allocation) giving the filesystem driver more ways to optimise the layout of data
on the disk. The ext4 filesystem is a compromise between production-grade code
stability and the desire to introduce extensions to an almost decade old
filesystem. Ext4 is the recommended all-purpose all-platform filesystem.
If you intend to install Gentoo on a small partition (less than 8GB), then you'll
need to tell ext2, ext3 or ext4 (if available) to reserve enough inodes when you
create the filesystem. The mke2fs application uses the "bytes-per-inode"
setting to calculate how many inodes a file system should have. By running
mke2fs -T small /dev/<device> (ext2) or mke2fs -j -T small
/dev/<device> (ext3/ext4) the number of inodes will generally
quadruple for a given file system as its "bytes-per-inode" reduces from
one every 16kB to one every 4kB. You can tune this even further by using
mke2fs -i <ratio> /dev/<device> (ext2) or mke2fs -j
-i <ratio> /dev/<device> (ext3/ext4).
JFS is IBM's high-performance journaling filesystem. JFS is a light,
fast and reliable B+tree-based filesystem with good performance in various
ReiserFS is a B+tree-based journaled filesystem that has good overall
performance, especially when dealing with many tiny files at the cost of more
CPU cycles. ReiserFS appears to be less maintained than other filesystems.
XFS is a filesystem with metadata journaling which comes with a robust
feature-set and is optimized for scalability. XFS seems to be less forgiving to
various hardware problems.
Applying a Filesystem to a Partition
To create a filesystem on a partition or volume, there are tools available for
each possible filesystem:
For instance, to have the boot partition (/dev/sda2 in our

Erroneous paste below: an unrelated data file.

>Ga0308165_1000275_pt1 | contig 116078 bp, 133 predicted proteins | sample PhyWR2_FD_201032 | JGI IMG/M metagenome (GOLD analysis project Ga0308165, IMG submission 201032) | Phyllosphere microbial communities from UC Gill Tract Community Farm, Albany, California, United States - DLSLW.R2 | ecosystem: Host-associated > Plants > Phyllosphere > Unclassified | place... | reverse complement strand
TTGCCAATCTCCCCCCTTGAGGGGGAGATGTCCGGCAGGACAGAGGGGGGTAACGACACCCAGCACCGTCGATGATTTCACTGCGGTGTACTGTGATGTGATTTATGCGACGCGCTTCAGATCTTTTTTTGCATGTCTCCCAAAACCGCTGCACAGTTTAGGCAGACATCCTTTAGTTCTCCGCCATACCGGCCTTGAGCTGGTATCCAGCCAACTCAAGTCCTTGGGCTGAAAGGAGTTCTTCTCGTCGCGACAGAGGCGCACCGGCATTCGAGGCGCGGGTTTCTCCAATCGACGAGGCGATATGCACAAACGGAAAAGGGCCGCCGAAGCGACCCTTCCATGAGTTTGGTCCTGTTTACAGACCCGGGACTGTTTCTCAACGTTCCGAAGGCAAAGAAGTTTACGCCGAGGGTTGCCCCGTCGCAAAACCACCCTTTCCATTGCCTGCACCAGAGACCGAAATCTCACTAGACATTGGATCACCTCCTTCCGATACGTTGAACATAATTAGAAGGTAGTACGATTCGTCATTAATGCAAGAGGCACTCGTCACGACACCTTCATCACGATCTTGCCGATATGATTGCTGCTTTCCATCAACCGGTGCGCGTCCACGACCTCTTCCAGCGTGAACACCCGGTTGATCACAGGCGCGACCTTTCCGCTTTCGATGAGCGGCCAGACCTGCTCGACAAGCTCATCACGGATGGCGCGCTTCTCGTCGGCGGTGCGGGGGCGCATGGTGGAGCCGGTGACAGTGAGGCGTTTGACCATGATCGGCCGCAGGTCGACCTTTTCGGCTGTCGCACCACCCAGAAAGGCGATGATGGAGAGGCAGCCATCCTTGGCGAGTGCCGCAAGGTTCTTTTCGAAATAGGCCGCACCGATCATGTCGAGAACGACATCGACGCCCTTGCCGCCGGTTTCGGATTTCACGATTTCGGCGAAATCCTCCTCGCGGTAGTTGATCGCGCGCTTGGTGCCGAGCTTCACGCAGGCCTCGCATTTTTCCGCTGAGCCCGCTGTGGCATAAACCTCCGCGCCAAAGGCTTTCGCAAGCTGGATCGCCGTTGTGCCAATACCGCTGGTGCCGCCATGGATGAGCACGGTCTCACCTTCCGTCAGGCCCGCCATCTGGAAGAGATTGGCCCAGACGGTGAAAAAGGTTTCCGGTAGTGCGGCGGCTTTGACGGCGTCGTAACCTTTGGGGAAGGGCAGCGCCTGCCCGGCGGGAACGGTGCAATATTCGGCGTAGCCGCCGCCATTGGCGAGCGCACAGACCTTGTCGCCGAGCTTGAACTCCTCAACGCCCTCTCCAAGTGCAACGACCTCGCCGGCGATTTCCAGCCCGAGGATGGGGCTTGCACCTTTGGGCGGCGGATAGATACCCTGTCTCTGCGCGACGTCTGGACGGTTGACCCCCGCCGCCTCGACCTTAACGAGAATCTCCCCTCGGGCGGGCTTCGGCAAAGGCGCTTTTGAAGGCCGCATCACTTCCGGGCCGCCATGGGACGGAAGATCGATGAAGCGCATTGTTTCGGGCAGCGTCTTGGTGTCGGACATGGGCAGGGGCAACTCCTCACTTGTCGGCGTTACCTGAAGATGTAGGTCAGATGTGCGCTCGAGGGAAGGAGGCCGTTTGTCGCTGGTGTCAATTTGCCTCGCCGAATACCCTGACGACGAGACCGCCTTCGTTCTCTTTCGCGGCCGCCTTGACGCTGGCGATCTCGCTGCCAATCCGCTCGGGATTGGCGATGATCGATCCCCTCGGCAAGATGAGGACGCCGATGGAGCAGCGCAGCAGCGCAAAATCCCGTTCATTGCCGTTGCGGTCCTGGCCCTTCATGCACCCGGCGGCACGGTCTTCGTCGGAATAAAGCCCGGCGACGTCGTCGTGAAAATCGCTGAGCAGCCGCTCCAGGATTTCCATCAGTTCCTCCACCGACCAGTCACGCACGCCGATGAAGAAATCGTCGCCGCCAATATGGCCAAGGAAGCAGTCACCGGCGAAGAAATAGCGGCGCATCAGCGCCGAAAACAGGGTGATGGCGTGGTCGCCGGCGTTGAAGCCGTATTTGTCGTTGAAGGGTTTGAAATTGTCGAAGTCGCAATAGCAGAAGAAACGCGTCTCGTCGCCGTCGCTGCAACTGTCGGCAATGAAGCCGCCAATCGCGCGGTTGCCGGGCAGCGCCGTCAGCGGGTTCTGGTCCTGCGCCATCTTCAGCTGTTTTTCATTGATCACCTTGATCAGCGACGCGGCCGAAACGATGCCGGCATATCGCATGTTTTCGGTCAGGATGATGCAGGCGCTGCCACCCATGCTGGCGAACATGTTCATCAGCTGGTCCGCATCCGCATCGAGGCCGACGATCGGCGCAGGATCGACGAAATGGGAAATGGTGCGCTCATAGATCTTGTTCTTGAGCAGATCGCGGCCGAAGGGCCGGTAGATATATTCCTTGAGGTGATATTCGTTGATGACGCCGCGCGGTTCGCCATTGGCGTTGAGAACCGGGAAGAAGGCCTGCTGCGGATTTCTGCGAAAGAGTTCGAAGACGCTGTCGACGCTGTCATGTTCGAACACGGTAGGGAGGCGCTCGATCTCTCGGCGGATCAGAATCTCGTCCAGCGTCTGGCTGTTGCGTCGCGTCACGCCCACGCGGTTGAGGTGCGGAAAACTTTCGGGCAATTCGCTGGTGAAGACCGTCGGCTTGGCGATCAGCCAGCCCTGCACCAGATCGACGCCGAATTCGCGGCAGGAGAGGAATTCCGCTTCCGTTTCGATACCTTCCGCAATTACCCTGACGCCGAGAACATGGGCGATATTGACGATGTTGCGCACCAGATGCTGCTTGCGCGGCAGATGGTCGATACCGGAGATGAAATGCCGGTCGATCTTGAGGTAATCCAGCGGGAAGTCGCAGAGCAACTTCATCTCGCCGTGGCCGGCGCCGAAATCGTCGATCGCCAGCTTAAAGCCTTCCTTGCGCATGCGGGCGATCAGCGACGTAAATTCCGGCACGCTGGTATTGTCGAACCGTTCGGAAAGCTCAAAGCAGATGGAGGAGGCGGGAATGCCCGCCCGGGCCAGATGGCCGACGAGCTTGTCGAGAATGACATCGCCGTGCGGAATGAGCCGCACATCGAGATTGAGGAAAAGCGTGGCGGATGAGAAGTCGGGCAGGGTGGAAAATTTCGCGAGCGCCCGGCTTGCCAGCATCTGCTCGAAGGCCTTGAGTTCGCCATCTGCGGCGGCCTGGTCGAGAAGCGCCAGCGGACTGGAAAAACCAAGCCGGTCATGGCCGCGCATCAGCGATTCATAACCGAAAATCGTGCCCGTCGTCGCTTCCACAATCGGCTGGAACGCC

example) in ext2 and the root partition (/dev/sda4 in our example)
in ext3 (as in our example), you would use:
Code Listing 1.1: Applying a filesystem on a partition
# mke2fs /dev/sda2
# mke2fs -j /dev/sda4
Now create the filesystems on your newly created partitions (or logical
Activating the Swap Partition
mkswap is the command that is used to initialize swap partitions:
Code Listing 1.1: Creating a Swap signature
# mkswap /dev/sda3
To activate the swap partition, use swapon:
Code Listing 1.1: Activating the swap partition
# swapon /dev/sda3
Create and activate the swap with the commands mentioned above.
Now that your partitions are initialized and are housing a filesystem, it is
time to mount those partitions. Use the mount command. Don't forget to
create the necessary mount directories for every partition you created. As an
example we mount the root and boot partition:
Code Listing 1.1: Mounting partitions
# mount /dev/sda4 /mnt/gentoo
# mkdir /mnt/gentoo/boot
# mount /dev/sda2 /mnt/gentoo/boot
If you want your /tmp to reside on a separate partition, be sure
to change its permissions after mounting: chmod 1777 /mnt/gentoo/tmp.
This also holds for /var/tmp.
We will also have to mount the proc filesystem (a virtual interface with the
kernel) on /proc. But first we will need to place our files on the
Continue with (Installing the Gentoo